We use the Broyden-Fletcher-Goldfarb-Shanno (BFGS) method implemented in R's optim function to solve the optimization problems associated with estimating the quantile regression model parameters. BFGS method is a general method to solve unconstrained nonlinear optimization problems.

### Simulation results

We performed an extensive simulation study to empirically establish the sensitivity and specificity of our quantile regression based methods compared with the linear regression based methods (see **Methods**).

The basic experimental design is to simulate datasets with different noise characteristics, and calculate the true positive (TP), true negative (TN), false positive (FP) and false negative (FN) rates in each simulated dataset at different *α* threshold values by checking whether a gene with true age-dependency is correctly identified or not. Further details of the simulation study are given in the **Methods** section. The trade-off between the true positive rates and the false positive rates of a method at different values of *α* is visualized in a Receiver Operator Characteristic (ROC) curve for each simulated dataset.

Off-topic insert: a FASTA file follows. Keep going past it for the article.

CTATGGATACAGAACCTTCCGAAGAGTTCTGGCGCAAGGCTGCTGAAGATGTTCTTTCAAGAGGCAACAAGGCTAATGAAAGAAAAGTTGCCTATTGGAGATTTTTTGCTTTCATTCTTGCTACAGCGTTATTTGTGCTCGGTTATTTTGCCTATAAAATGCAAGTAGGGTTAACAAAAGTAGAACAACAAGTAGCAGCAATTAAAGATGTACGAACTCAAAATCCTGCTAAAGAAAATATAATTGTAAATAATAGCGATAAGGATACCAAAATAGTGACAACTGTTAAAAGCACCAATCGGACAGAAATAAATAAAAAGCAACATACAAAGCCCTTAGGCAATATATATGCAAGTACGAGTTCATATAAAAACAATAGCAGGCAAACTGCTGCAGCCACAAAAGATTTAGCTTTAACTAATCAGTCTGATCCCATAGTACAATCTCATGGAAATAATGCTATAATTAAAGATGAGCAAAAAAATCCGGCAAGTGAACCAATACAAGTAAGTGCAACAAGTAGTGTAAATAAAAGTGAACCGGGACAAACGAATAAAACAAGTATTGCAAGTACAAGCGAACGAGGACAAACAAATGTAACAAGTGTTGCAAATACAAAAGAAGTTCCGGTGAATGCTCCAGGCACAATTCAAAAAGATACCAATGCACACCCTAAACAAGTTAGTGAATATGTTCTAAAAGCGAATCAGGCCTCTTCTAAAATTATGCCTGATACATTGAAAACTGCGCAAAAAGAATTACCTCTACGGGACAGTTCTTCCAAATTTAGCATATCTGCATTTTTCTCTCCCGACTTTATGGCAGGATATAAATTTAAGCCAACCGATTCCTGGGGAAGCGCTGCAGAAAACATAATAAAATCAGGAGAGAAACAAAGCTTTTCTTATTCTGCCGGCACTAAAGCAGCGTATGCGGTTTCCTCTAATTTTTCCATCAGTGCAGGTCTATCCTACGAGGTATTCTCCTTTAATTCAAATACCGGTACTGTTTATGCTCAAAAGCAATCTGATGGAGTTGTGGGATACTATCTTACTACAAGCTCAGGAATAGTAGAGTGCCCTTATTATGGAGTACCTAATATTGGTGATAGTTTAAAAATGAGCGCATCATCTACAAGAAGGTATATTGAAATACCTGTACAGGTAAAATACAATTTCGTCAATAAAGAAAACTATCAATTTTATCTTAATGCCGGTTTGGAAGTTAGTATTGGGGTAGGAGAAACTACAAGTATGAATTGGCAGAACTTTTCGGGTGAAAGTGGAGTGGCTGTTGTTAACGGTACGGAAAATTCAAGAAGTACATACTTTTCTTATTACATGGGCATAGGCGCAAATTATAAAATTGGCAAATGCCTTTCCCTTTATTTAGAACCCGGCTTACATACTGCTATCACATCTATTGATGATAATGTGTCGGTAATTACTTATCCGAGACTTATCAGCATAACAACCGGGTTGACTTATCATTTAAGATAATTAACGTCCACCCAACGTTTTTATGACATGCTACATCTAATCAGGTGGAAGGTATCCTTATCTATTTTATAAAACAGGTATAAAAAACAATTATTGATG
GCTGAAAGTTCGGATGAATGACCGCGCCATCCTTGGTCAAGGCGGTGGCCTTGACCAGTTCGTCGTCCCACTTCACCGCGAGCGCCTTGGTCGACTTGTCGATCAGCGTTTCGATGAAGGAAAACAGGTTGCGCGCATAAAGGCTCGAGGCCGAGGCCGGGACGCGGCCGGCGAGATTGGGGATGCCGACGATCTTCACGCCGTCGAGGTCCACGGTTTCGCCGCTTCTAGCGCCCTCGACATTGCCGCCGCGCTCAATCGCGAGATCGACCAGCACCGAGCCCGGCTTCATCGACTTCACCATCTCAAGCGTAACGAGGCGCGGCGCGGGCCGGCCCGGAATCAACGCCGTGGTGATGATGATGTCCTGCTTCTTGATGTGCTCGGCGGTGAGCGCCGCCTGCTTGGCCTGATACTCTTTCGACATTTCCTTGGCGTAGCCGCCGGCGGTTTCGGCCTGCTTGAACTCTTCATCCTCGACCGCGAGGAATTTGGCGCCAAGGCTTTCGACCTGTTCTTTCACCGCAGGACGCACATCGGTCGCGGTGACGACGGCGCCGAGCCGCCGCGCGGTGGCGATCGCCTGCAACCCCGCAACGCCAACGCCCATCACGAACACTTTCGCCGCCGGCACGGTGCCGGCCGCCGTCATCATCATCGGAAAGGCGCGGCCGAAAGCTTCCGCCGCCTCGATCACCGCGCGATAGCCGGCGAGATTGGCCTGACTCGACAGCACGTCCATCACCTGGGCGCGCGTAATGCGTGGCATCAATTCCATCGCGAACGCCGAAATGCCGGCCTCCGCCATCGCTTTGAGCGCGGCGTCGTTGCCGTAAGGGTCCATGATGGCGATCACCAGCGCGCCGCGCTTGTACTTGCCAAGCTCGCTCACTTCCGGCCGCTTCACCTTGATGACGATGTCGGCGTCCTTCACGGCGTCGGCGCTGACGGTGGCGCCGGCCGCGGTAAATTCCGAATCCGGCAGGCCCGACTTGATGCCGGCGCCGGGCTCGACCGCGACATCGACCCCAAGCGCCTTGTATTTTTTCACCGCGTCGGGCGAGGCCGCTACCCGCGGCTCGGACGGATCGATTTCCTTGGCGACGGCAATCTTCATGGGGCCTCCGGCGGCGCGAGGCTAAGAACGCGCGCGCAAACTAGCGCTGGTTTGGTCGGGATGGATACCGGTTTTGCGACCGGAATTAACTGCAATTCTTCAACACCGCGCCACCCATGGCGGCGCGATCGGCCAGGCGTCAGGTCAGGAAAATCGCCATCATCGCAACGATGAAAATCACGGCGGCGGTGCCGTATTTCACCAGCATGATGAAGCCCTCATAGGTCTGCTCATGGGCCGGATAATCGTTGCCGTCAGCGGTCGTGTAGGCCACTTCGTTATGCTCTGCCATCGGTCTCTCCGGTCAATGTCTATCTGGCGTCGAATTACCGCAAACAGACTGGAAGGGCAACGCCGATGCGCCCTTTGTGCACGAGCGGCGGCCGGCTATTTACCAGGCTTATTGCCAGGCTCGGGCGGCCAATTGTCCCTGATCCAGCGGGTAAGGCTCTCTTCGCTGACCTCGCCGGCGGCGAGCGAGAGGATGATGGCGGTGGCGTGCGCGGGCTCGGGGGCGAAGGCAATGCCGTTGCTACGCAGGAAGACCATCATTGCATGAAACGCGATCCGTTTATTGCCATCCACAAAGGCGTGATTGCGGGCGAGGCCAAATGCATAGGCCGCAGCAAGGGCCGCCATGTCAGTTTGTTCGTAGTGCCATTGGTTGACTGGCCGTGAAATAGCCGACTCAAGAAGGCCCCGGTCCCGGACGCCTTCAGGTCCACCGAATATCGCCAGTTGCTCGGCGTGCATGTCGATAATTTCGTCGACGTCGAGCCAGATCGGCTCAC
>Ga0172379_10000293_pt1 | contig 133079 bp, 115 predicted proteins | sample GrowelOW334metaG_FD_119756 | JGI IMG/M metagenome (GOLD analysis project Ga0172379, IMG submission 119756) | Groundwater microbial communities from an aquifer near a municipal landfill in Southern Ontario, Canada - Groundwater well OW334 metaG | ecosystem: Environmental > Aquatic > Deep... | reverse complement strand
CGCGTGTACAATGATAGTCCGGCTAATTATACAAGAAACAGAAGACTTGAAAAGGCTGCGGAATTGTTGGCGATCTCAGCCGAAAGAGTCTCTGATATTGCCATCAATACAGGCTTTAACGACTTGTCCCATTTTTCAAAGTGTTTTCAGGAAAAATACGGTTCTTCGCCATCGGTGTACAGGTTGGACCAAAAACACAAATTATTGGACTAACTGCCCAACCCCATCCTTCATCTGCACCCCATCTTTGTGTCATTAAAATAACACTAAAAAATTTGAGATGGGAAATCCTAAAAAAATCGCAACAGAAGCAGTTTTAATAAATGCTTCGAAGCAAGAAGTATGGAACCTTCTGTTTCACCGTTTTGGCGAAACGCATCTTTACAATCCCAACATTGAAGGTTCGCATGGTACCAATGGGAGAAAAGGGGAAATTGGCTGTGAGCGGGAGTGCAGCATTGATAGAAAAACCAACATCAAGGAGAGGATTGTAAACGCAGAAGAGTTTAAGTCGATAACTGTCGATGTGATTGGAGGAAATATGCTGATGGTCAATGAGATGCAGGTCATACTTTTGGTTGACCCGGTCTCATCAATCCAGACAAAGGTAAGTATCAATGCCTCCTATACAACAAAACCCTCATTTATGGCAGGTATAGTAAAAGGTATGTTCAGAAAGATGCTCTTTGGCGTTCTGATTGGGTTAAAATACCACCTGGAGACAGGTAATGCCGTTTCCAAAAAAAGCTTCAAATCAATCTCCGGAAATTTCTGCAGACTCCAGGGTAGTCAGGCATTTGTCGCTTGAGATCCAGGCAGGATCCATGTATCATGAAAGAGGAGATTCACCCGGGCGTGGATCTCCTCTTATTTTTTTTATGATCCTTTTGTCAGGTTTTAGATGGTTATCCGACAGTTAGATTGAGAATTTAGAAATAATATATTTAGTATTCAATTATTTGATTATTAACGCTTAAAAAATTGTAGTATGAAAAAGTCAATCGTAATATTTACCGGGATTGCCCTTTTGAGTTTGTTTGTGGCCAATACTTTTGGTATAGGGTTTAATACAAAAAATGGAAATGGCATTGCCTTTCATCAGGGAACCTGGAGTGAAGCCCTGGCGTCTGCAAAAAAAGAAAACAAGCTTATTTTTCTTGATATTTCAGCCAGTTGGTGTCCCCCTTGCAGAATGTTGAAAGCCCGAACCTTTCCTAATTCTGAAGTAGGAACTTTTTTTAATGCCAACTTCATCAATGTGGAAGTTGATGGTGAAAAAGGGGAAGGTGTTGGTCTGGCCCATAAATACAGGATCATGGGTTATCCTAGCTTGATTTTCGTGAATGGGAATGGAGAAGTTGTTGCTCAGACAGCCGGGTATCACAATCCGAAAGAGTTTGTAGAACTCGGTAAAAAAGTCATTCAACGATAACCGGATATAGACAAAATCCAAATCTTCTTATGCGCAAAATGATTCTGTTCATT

To test the ability of our method to identify age-dependent DE genes, we simulated five 3000-gene datasets, each containing a different degree and type of noise. There are two types of noise that we investigated here: systematic noise (a consistent amount of noise that affects all the samples regardless of age), and non-systematic outliers (noise that are only present in some data points, which we refer to as outliers). Each simulated dataset consists of three equal proportions of non-DE genes, DE genes with linear age-dependency, and DE genes with non-linear age-dependency. As a base-line, we compared our method with a method based on a second order linear regression method.